Abbildungen der Seite

Ah, Humphrey, can I bear this shameful yoke
Trow'st thou, that e'er I'll look upon the world ;
Or count them happy, that enjoy the fun.
No; dark shall be my light, and night my day ;
To think upon my pomp, shall be my hell.

Henry VI. P. 2, A. 2, S. 46

Take physic, pomp: Expose thyself to feel what wretches feel; That thou may'st shake the superflux to them, And shew the heavens more juft. Lear, A. 3, S. 4.

Why should the poor be flatter'd ? No, let the candy'd tongue lick absurd pomp; And crook the pregnant hinges of the knee, Where thrift may follow fawning.

Hamlet, A. 3, S. 2.

PRA I SE. Thou shalt find she will out-ftrip all praise, And make it halt behind her. Tempeft, A. 4, S. 1. He gave you all the duties of a man ; Trimm'd up your praises with a princely tongue ; Spoke your deservings like a chronicle ; Making you ever better than his praise, By still dispraising praise, valu'd with you.

Henry IV. P. 1, A. 5, S. 2. Ah! when the means are gone, that buy this praise, The breath is gone whereof this prais: is made: Feaft-won, fast-loft :: one cloud of winter showers, These flies are couch'd.

Timon of Athens, A. 2, S. 2.


Feast-won, fast-Inft.] I do not understand this. I think we should read,

" Fast won, fast loft." i. è. Your friends are such as may be easily acquired, and who are easily loft.

A. B.

A giving

A giving hand, though foul, hall have fair praise,
And, out of question, fo it is fometimes;
Glory grows guilty of detested crimes.

Love's Labour Loft, A. 4, S. F.
Your praise is come too swiftly home before you,
Know you not, master, to some kind of men
Their graces serve them but as enemies ?

As you like it, A. 2, S. 3. Methinks she is too low for a high praise, too brown for a fair praise, and too little for a great praise.

Much ado about nothing, A. I, S. 1. How

many things by season season'd are To their right praise, and true perfection?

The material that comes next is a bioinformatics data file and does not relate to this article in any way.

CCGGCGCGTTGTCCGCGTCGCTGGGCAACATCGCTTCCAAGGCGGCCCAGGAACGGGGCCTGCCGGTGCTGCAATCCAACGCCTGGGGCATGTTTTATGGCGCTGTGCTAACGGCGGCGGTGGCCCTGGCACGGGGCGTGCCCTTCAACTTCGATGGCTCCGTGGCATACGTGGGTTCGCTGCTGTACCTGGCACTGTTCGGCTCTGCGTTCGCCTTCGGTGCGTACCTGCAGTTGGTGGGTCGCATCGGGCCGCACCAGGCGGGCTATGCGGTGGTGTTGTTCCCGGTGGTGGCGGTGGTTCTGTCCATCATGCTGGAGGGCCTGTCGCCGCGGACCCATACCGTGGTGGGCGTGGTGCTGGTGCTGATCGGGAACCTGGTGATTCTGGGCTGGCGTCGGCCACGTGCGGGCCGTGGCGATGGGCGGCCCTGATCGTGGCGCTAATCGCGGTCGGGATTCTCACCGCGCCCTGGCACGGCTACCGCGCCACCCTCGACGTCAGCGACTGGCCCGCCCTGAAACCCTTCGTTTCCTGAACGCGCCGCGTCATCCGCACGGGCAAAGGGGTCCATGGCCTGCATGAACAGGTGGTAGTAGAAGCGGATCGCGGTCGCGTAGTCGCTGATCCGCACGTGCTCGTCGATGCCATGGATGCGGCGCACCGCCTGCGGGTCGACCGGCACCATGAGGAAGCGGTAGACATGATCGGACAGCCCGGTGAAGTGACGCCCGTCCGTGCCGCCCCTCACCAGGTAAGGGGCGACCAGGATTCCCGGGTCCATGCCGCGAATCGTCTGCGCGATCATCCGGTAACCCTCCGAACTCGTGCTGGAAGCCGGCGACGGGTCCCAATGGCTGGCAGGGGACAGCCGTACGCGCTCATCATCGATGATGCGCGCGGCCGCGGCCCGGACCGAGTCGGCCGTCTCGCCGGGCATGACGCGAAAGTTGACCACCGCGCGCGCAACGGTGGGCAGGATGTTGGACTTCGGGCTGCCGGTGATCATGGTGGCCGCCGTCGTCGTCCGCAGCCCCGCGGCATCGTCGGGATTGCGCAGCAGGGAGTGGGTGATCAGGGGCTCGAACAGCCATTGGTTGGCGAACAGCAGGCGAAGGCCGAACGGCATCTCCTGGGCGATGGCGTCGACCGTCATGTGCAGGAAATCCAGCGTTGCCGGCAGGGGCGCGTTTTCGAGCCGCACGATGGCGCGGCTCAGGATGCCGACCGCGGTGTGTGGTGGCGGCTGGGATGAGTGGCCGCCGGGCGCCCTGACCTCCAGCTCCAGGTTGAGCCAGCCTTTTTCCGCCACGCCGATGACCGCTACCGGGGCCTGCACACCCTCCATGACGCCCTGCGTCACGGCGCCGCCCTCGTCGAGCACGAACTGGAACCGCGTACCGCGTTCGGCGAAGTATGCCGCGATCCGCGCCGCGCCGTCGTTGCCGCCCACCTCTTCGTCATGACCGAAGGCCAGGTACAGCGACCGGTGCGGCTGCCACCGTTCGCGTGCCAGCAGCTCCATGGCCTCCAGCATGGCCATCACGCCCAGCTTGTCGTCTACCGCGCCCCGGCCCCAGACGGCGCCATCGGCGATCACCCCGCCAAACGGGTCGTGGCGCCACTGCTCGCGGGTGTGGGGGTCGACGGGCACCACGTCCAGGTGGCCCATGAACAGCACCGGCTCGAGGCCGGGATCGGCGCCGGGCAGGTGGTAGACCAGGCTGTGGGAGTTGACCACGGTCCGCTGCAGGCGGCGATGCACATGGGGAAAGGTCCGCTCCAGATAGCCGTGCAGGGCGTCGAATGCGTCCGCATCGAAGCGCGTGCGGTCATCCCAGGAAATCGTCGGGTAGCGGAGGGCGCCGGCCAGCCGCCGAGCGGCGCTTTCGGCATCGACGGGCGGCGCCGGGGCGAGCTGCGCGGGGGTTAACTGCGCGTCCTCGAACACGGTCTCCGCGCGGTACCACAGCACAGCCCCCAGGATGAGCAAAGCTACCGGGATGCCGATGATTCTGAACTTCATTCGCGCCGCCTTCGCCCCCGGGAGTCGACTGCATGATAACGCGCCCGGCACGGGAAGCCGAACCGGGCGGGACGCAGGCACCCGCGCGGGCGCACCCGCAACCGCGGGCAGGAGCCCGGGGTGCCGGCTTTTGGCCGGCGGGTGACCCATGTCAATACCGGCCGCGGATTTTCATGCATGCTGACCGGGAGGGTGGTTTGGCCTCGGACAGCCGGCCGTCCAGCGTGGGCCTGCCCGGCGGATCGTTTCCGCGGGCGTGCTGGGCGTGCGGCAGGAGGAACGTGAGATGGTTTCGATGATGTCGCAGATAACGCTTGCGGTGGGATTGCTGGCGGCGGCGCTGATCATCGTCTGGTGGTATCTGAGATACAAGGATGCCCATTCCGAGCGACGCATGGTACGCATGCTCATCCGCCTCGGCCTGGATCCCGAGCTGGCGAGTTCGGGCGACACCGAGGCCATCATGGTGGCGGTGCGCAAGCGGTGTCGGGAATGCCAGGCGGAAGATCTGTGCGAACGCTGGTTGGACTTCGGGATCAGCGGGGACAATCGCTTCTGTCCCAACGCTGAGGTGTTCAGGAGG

Merchant of Venice, A. 5, S. 1.
Like one of two contending in a prize,
That thinks he hath done well in people's eyes,
Hearing applause, and universal shout
Giddy in spirit, still gazing, in a doubt
Whether those peals of praise be his or no.

Merchant of Venice, A. 3, S. 2.



I'll bribe you with true prayers, That shall be up at heaven, and enter there, Ere the fun rife.

Measure for Measure, A. 2, S. .

He cannot thrive,
Unless her prayers, whom heaven delights to hear,
And loves to grant, reprieve him from the wrath
Of greatest justice.

All's well that ends well, A. 3, S. 4

[blocks in formation]



Then I precepts gave her, That she should lock herself from his resort, Admit no messengers.. Hamlet, A. 2, S. 2.


It ill beseems this presence, to cry aim
To these ill-tuned repetitions ?.

King John, A. 2, S. 1.

P - RE Y.
So looks the pent-up lion o'er the wretch
That trembles under his devouring paws:

1 And then I precepts gave her.] Thus the folio. The two elder quartos tead, prescripts.

STEEVENS. “ Prescripts” is right-signifying inhibition, restraint. That it is the true reading the context will fully shew. Polonius says, that he had already observed to his daughter,

“ Lord Hamlet is a prince: out of thy sphere

c. This must not be!" Now this we may consider as a precept, or hint, to Ophelia how the should behave. He then goes on,

66 And then I prescripts (or orders) gave her,
e That she should lock herself from his resort,” &c.